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September 27, 2009

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Cracks in the porcelain no mistake

GE Yao kiln was one of the five most prestigious porcelain-making kilns in the Song Dynasty (960-1279) but it also has an air of mystery as the location of the kiln has never been discovered.

The porcelain items made in Ge Yao were quite distinctive from those of other kilns.

The patterns featured in the glaze consisted of a network of cracks that looked like the item was about to shatter into pieces.

Cracks are a normal character of porcelain works because of the different degrees of expansion of the glaze.

By taking advantage of this process, Ge Yao contrived the cracks deliberately to form a unique style.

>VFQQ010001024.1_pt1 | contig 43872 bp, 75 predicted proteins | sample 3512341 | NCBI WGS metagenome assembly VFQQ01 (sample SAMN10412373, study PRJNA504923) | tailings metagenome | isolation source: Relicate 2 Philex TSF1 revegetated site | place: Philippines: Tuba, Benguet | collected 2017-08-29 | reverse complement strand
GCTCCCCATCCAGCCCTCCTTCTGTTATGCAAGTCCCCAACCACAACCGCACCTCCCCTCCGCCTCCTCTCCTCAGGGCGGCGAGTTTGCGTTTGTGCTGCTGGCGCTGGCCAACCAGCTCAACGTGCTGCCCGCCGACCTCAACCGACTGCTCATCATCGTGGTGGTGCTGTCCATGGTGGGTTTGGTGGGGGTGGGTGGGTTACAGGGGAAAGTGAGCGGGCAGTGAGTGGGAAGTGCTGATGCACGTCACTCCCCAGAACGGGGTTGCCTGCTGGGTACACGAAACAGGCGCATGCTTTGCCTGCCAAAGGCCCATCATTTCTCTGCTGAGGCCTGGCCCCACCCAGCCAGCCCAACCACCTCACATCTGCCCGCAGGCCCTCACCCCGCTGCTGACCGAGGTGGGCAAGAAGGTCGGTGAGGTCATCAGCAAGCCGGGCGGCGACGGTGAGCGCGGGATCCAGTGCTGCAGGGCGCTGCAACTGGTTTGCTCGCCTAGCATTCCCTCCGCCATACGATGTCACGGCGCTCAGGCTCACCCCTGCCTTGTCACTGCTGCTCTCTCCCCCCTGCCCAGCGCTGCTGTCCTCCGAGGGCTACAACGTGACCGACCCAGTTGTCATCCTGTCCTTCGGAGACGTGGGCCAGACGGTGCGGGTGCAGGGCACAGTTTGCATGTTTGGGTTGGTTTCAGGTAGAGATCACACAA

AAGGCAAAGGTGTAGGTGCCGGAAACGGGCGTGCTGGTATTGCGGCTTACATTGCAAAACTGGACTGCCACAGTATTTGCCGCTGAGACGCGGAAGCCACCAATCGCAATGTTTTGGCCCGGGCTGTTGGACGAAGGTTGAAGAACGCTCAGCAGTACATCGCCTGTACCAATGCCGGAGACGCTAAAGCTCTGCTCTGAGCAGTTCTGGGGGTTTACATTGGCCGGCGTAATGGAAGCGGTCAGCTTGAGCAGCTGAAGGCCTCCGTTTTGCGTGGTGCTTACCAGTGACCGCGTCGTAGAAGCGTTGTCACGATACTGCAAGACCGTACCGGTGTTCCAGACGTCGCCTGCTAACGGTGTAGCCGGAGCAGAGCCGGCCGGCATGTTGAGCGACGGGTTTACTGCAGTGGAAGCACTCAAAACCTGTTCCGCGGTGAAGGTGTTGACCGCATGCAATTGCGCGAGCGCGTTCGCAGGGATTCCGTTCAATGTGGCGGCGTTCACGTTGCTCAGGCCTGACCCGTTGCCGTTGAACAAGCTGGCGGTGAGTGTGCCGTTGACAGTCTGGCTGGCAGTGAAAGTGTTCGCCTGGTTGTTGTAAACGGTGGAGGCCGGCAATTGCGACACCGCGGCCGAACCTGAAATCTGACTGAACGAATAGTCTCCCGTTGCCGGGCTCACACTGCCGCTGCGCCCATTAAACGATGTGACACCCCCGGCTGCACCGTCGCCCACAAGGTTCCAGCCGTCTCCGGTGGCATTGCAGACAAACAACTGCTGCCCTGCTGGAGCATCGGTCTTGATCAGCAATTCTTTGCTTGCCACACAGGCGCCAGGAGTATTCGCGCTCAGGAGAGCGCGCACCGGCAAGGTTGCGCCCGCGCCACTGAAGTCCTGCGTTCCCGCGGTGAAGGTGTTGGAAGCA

The colors of the cracks are golden, yellow or black, so they are nicknamed "Jin Si Tie Xian," meaning "golden silk and iron thread" as a metaphor to depict the different shades.

There is a legend behind the inspiration for the unique patterns and it involves two brothers surnamed Zhang who were believed to be expert at porcelain-making.

Each of them owned one kiln but the older brother was more famous. His kiln was known as Ge Yao, meaning "kiln of the elder brother." With his fame growing stronger, his pieces became appreciated by the emperor.

The younger brother felt jealous and one day he secretly mixed some clay into his brother's glaze, aiming to destroy the pieces.

When the elder brother used the glaze, he was disappointed to see the surface of his works cracked.

However, smart and talented as he was, he managed to add colors into the cracks and create the special patterns of "golden silk and iron thread."

Ge Yao's porcelain basin displayed in Shanghai Museum is a priceless item for its unconventional shape of five "feet" that inspires its name "Ge Yao Wu Zu Xi," meaning "basin with five feet made in Ge Yao kiln."

The yellow glaze enhances the graceful look of the porcelain basin and the cracks of dark brown and light yellow all over the surface enhance its special elegance.


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